‘The man in black fled across the desert, and the gunslinger followed.’
I’ve noticed recently that a lot of what I’m taking from books, what I’m noticing and learning from, is about structure rather than writing style. For better or for worse The Gunslinger, the first of Stephen King’s Dark Tower books has forced me to change focus.
A string of pearls
Structurally, The Gunslinger is a series of separate incidents as we follow the protagonist across a desolate American west that seems to be part fantasy part post-apocalyptic wasteland. The parts of the book, originally published as separate short stories, sit together like pearls on a necklace – pieces that work well together but are distinctly separate.
The setting is reminiscent of that structure. That are a lot of distinct pieces here – the western atmospherics, the falshbacks to a feudal palace, the visions at a mountainside shrine. They’re all individually fascinating, but they don’t quite mesh into a coherent whole. This isn’t a problem – reality itself is neither coherent nor thematically clear – but it makes it hard to think and talk about King’s world building.
So that leaves the prose.
This is only the second Stephen King book that I’ve read, and the first piece of fiction. As I’ve not been thinking much about writing style it’s hard for me to analyse it, but it’s undoubtedly one of the strengths of the book. What King seems to do – and I’m hoping I’ll refine this thought while reading the second volume – is to use simple words to create complex images. There’s plenty of description and evocation of characters’ internal states, but a lot of it’s done using straightforward language and short words. There’s no sign of excessive time spent with a thesaurus. It helps the story to flow.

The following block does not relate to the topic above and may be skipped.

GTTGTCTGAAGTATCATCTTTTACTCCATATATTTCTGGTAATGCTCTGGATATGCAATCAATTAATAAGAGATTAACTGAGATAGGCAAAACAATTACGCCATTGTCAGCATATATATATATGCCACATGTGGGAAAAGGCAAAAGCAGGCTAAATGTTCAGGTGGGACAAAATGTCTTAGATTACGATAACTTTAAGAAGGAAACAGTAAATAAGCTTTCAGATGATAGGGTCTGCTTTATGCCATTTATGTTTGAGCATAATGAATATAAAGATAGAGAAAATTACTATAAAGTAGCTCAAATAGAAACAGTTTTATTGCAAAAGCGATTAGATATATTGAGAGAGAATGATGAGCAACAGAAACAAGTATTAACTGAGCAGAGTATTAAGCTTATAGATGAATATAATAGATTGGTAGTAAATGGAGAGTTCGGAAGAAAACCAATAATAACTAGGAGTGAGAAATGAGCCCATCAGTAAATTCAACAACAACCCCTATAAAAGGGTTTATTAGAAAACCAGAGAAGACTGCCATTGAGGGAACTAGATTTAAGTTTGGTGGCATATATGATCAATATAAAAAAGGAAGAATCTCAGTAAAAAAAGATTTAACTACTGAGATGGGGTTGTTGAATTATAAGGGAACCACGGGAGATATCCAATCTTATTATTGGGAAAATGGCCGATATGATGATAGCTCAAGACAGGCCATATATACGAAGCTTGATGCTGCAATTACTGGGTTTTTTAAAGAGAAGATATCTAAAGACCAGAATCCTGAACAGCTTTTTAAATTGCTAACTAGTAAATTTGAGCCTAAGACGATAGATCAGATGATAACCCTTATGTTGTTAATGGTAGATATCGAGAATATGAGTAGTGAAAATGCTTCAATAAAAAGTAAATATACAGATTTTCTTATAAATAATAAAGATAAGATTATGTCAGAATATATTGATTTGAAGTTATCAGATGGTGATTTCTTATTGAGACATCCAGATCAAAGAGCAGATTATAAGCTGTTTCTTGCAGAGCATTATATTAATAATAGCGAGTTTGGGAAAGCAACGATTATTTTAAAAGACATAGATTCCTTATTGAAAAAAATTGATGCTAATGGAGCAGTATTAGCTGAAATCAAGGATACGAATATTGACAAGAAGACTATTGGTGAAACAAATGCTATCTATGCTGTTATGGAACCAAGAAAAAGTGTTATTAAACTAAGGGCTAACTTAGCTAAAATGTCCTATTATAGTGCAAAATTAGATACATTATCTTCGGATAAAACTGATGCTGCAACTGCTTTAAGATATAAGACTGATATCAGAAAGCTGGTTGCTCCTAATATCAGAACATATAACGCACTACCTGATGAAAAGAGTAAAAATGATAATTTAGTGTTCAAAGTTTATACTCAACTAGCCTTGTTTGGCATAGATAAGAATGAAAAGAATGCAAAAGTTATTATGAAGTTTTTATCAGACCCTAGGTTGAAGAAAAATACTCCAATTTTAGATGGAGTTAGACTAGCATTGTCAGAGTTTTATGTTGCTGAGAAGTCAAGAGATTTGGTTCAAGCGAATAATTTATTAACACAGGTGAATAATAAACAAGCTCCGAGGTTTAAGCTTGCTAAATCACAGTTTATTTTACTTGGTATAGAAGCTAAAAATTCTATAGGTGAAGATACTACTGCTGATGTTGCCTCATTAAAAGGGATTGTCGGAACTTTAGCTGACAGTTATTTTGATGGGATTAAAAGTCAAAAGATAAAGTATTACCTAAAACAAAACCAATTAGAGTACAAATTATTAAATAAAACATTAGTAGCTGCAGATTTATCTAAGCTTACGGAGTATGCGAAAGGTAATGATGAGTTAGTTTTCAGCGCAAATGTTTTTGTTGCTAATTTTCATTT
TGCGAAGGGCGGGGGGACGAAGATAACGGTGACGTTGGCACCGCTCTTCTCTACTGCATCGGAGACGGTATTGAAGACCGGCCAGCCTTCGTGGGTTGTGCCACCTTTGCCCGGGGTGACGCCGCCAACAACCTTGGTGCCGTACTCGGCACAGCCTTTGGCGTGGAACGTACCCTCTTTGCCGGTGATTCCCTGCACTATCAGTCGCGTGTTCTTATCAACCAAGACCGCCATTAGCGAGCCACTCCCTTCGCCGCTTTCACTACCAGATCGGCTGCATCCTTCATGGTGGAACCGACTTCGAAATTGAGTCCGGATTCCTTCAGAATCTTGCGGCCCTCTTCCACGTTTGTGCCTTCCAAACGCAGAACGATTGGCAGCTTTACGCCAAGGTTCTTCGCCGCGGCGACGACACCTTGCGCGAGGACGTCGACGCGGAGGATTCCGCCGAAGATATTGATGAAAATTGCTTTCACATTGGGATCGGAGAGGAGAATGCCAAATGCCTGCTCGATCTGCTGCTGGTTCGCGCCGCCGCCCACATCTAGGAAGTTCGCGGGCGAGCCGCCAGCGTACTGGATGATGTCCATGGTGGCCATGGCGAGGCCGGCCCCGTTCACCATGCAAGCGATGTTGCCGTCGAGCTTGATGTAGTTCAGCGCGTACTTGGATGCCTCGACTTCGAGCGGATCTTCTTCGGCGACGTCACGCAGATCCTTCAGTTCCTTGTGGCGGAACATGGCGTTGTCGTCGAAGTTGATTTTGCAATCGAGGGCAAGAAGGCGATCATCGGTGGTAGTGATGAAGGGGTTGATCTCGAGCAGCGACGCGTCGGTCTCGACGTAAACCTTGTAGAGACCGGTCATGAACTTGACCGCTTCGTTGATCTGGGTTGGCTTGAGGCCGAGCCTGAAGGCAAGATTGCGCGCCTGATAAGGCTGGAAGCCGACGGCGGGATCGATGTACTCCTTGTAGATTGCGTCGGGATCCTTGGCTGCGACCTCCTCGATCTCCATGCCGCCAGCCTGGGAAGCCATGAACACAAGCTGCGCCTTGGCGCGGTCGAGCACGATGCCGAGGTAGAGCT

Just look at that quote at the top of the page, the first line of the novel. It’s simple, clear and intriguing. It tells you a lot about what’s going on using only a dozen words, mostly one and two syllable. It evokes and intrigues. That’s good writing.
Learning to learn
I suppose the main lesson that I’ve learned from this one is that I don’t know how to properly analyse writing style, and I could benefit from working on that. But I’ve also been reminded that simple is often good, a lesson we easily forget.
Have you read The Gunslinger, or others of King’s works? What did you think? How would you describe his prose?